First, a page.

CIOs and their chief security officers will be forced to reassess their online strategies in light of the discovery of Flame, a new piece of malware larger and more sophisticated than the Stuxnet virus that disabled Iranian nuclear facilities, and described by one expert as “an industrial vacuum cleaner for sensitive information.” They are also likely to be called upon by their boards to explain what the virus means to their companies.

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Flame, a complex targeted cyber-attack that collected private data from countries such as Israel and Iran has been uncovered, researchers have said.

Russian security firm Kaspersky Labs told the BBC they believed the malware, known as Flame, had been operating since August 2010.The company said it believed the attack was state-sponsored, but could not be sure of its exact origins. They described Flame as “one of the most complex threats ever discovered”.

Research into the attack was carried out in conjunction with the UN’s International Telecommunication Union. They had been investigating another malware threat, known as Wiper, which was reportedly deleting data on machines in western Asia. In the past, targeted malware – such as Stuxnet – has targeted nuclear infrastructure in Iran. Others like Duqu have sought to infiltrate networks in order to steal data. This new threat appears not to cause physical damage, but to collect huge amounts of sensitive information.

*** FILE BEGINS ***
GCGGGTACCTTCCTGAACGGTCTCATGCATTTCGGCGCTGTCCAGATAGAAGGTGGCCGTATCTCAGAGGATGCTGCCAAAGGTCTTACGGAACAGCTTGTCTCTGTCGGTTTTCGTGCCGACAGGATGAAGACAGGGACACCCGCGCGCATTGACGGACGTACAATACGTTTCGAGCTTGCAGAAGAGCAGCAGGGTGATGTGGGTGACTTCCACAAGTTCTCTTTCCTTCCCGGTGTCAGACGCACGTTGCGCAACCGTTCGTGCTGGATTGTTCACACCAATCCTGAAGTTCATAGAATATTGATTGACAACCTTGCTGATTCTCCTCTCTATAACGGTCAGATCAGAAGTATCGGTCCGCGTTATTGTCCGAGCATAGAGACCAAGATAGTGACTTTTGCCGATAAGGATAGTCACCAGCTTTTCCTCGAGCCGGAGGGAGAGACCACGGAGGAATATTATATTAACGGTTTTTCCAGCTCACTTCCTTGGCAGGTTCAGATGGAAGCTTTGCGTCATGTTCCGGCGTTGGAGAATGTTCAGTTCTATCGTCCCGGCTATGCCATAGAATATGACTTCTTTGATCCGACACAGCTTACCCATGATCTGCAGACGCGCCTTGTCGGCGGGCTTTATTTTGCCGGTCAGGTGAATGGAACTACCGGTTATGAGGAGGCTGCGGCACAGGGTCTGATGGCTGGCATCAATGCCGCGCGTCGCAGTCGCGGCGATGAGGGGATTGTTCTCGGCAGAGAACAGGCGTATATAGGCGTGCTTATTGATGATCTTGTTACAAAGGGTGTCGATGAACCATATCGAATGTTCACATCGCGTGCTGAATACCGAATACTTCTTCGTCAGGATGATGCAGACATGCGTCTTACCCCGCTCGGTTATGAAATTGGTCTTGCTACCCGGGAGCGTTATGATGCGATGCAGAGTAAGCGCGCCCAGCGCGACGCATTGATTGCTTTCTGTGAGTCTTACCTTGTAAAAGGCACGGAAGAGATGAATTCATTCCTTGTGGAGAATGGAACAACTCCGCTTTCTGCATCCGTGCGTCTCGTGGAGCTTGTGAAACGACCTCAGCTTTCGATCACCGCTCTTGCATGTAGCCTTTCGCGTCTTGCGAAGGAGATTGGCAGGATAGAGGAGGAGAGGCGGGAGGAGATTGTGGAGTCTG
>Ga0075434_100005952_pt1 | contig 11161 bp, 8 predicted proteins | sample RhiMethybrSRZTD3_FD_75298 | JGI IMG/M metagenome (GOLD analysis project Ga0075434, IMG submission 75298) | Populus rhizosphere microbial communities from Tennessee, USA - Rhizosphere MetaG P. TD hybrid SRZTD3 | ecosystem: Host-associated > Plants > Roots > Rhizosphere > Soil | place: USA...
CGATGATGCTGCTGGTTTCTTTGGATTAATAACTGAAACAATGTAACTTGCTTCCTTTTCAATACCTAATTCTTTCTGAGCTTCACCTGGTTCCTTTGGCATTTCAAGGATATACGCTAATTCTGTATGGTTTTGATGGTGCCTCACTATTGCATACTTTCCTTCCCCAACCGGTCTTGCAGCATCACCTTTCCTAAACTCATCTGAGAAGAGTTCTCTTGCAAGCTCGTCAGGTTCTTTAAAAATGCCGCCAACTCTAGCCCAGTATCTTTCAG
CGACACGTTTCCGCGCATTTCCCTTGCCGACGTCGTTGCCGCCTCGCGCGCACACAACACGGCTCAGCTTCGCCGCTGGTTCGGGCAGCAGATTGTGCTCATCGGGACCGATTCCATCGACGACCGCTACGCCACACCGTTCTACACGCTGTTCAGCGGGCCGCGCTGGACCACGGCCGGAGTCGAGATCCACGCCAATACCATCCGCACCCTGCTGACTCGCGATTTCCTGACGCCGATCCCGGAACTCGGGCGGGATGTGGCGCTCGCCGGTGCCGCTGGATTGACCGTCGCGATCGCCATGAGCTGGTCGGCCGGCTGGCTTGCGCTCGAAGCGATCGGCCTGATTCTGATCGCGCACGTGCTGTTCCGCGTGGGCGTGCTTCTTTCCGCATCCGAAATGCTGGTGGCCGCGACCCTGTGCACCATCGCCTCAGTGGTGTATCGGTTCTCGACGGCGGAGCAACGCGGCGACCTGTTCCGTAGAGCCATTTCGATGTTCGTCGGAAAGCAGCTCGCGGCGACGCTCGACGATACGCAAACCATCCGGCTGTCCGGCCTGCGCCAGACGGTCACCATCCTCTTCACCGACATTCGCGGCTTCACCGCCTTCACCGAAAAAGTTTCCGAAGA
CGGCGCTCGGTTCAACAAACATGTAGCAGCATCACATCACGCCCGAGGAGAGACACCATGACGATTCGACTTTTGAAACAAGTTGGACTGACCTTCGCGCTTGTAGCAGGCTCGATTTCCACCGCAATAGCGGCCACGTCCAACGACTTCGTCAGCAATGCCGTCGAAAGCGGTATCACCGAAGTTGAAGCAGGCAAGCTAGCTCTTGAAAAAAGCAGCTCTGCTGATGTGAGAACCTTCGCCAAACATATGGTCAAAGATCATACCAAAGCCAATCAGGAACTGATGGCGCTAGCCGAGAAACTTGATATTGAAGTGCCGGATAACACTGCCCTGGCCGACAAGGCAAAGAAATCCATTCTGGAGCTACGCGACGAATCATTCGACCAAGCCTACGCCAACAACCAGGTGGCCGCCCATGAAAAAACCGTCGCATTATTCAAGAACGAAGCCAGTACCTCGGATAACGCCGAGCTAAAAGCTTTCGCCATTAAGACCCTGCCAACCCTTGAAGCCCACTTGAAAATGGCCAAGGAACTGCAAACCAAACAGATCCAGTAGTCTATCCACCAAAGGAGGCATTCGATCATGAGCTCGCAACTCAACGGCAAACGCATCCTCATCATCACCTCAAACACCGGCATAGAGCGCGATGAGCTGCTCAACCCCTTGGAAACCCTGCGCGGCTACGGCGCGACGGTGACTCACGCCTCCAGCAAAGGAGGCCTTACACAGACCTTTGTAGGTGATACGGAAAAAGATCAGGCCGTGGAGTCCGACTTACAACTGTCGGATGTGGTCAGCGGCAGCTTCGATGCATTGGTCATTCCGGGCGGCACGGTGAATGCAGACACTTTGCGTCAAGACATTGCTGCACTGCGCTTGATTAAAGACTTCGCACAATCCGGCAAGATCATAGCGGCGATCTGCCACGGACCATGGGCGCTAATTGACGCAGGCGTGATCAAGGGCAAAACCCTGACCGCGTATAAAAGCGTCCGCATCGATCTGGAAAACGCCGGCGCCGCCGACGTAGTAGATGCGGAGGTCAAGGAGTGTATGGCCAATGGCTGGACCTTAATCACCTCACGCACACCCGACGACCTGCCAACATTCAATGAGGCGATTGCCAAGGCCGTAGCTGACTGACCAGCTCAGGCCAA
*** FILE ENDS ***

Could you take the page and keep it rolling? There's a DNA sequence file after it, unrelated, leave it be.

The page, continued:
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What does it do? Once a system is infected, Flame begins a complex set of operations, including sniffing the network traffic, taking screenshots, recording audio conversations and intercepting the keyboard. More than 600 specific targets were hit ranging from individuals, businesses, academic institutions and government systems.

Iran’s National Computer Emergency Response Team posted a security alert stating that it believed Flame was responsible for “recent incidents of mass data loss” in the country. The malware code itself is 20MB in size – making it some 20 times larger than the Stuxnet virus. The researchers said it could take several years to analyze. The size and sophistication of Flame suggested it was not the work of independent cybercriminals, and more likely to be government-backed.

This is an extremely advanced attack. It is more like a toolkit for compiling different code based weapons than a single tool. It can steal everything from the keys you are pressing to what is on your screen to what is being said near the machine. It also has some very unusual data stealing features including reaching out to any Bluetooth enabled device nearby to see what it can steal. The malware is capable of recording audio via a microphone, before compressing it and sending it back to the attacker. It is also able to take screenshots of on-screen activity, automatically detecting when “interesting” programs – such as email or instant messaging – were open. Among the countries affected by the attack are Iran, Israel, Sudan, Syria, Lebanon, Saudi Arabia and Egypt.

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Kaspersky’s first recorded instance of Flame is in August 2010, although it said it is highly likely to have been operating earlier. Once the initial Flame malware has infected a machine, additional modules can be added to perform specific tasks – almost in the same manner as adding apps to a smartphone.

Well, so much for the holiday post glow…it is gonna be a busy Tuesday!